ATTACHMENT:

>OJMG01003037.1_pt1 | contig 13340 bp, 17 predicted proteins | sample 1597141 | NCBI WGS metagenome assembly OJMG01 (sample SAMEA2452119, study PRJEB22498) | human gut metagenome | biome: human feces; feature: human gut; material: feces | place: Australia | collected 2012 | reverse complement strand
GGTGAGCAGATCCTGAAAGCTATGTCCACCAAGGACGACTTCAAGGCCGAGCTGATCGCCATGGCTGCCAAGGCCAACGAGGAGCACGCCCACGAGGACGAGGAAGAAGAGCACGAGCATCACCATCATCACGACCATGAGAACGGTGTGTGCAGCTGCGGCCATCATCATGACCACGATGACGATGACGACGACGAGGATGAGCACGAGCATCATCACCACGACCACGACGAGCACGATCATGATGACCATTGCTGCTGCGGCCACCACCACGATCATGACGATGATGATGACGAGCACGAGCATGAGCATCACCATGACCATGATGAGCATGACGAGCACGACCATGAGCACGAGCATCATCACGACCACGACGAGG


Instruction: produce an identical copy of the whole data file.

>OJMG01003037.1_pt1 | contig 13340 bp, 17 predicted proteins | sample 1597141 | NCBI WGS metagenome assembly OJMG01 (sample SAMEA2452119, study PRJEB22498) | human gut metagenome | biome: human feces; feature: human gut; material: feces | place: Australia | collected 2012 | reverse complement strand
GGTGAGCAGATCCTGAAAGCTATGTCCACCAAGGACGACTTCAAGGCCGAGCTGATCGCCATGGCTGCCAAGGCCAACGAGGAGCACGCCCACGAGGACGAGGAAGAAGAGCACGAGCATCACCATCATCACGACCATGAGAACGGTGTGTGCAGCTGCGGCCATCATCATGACCACGATGACGATGACGACGACGAGGATGAGCACGAGCATCATCACCACGACCACGACGAGCACGATCATGATGACCATTGCTGCTGCGGCCACCACCACGATCATGACGATGATGATGACGAGCACGAGCATGAGCATCACCATGACCATGATGAGCATGACGAGCACGACCATGAGCACGAGCATCATCACGACCACGACGAGG